Legal & General Investment Management – the investment arm of European insurance and pension services company Legal & General – last week launched a US real estate equity business with the aim of tapping into what could be a wave of investment opportunities.
The firm hopes to step in at a time when the global market continues to wrestle with volatility driven by rising rates and uncertainty. Many US markets have begun to correct in terms of pricing, which will create good buying opportunities for the new platform, Bill Hughes, global head of real assets at LGIM, told PERE.
“We think entering the market in a material way in 2023 is great timing,” Hughes said. “We will find some sellers of assets based on open-ended fund activity or refinance positions and a whole range of reluctant owners of real estate where values have been diminishing.”
LGIM will initially use internal capital from its balance sheet to make investments before looking to raise third party capital from as early as 2024, Hughes said. He noted it was too early to say what those products will look like but said they could target both retail and institutional capital from US and international investors.
“Right now, we’re concentrated on building teams and investment performance credibility,” Hughes said.
The platform will be headed by Alexia Gottschalch, who was hired from her role as managing director and US head of equity for Aegon Asset Management’s real assets platform. Gottschalch will report to Hughes. Tim Watson, who also comes over from Aegon AM, will serve as head of investment and portfolio management and report to Gottschalch, Hughes said.
In terms of investments, LGIM has already made its first via a joint venture with developer Ancora, which is based in Durham, North Carolina. The 50/50 partnership announced in October 2022 is looking to deliver a pipeline of $4 billion’s worth of planned development and acquisitions. Hughes said the partnership should serve as a “blueprint” for how the manager plans to form strategic partnerships in order to deploy capital in its initial phase.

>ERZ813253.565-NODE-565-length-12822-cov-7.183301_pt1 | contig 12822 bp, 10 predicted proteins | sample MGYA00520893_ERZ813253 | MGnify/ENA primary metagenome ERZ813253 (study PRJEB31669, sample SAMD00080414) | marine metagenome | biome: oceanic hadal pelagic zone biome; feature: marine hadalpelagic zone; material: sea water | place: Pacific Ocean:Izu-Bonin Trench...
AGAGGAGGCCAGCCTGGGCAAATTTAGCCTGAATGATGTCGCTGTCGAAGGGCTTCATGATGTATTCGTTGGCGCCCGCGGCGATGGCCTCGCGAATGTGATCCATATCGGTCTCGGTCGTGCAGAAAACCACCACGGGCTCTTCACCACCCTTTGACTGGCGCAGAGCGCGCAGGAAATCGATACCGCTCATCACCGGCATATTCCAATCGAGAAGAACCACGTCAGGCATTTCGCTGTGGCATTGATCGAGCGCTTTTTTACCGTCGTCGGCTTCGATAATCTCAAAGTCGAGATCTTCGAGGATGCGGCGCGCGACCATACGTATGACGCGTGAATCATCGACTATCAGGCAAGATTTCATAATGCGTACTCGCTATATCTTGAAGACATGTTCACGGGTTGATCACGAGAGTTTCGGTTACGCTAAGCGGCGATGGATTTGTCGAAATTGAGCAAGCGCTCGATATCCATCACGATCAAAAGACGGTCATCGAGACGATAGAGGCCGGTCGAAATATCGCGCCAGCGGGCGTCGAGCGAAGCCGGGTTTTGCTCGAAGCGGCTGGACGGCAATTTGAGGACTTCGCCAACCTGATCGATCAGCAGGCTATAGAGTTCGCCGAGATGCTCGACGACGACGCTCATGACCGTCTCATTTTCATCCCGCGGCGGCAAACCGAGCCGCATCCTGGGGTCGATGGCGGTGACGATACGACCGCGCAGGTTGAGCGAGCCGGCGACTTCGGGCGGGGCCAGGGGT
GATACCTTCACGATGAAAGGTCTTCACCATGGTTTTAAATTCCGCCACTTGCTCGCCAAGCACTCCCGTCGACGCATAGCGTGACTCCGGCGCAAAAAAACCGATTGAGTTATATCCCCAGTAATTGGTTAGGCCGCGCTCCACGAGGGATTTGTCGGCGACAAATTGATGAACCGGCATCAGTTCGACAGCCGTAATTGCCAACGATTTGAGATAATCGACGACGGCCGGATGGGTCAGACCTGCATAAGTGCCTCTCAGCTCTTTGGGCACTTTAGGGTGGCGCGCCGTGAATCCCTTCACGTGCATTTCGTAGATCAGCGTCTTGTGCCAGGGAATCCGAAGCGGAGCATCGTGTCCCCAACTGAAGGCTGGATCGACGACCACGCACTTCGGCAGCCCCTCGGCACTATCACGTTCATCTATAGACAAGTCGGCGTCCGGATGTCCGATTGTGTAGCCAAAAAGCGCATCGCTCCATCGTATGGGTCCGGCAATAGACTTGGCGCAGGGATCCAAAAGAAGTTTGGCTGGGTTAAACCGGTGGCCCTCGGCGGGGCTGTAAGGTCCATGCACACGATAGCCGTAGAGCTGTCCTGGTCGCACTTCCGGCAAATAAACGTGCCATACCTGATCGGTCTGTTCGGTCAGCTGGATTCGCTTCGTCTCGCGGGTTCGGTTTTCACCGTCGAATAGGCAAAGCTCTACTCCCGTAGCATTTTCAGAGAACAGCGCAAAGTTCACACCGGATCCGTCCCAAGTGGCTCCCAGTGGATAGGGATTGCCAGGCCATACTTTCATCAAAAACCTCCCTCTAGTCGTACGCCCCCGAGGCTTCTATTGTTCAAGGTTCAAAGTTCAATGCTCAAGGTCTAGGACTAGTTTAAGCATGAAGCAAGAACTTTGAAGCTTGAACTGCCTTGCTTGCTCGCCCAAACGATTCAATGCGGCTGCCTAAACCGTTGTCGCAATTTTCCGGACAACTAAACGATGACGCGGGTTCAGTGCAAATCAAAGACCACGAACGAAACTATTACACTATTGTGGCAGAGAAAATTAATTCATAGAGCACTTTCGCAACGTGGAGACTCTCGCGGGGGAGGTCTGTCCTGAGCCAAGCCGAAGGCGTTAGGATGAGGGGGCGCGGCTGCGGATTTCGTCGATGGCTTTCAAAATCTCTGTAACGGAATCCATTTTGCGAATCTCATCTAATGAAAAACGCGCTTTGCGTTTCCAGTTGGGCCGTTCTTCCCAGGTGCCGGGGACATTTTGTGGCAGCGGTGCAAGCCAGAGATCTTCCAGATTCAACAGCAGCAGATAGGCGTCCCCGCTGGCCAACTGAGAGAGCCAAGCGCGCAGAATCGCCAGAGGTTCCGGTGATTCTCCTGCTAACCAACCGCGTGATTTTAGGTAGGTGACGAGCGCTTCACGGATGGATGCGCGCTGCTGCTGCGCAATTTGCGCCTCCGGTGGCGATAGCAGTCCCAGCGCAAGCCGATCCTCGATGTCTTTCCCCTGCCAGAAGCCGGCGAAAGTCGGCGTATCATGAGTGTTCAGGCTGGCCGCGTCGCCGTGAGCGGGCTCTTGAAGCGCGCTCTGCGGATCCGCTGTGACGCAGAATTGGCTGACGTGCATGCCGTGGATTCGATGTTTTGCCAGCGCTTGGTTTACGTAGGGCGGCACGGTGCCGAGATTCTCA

“It’s quite likely that in the early stages we’ll be looking to find strategic partnerships where we can accelerate progress rather than be entirely organic in all that we do,” he said.
Beyond life sciences, the platform will target investments in multifamily and industrial. Not burdened by legacy assets, the firm will use the platform to make investments in sectors where the supply and demand is most favorable, Hughes said.
Taking a more thematic approach, the firm also wants to lean on successful strategies it has employed in the UK market. This includes its focus on the environmental impact of its buildings, and a US sustainability properties fund, which aims to transition assets to net zero by 2030.
Another area of focus for US investments will be the concept of urban regeneration. Focusing on the S of ESG, Hughes said the firm thinks about the impact of its investments in terms of “what works for society.” An example of this is an initiative across the manager’s build-to-rent portfolio in which LGIM runs community engagement programs, hosts a local business market pop-up and each asset supports a local homelessness charity. Hughes said the firm will look to institute similar thinking to US investments.
LGIM launched its first US investment arm in 2017, initially focusing on private debt. Real estate is the second asset class to get a US arm.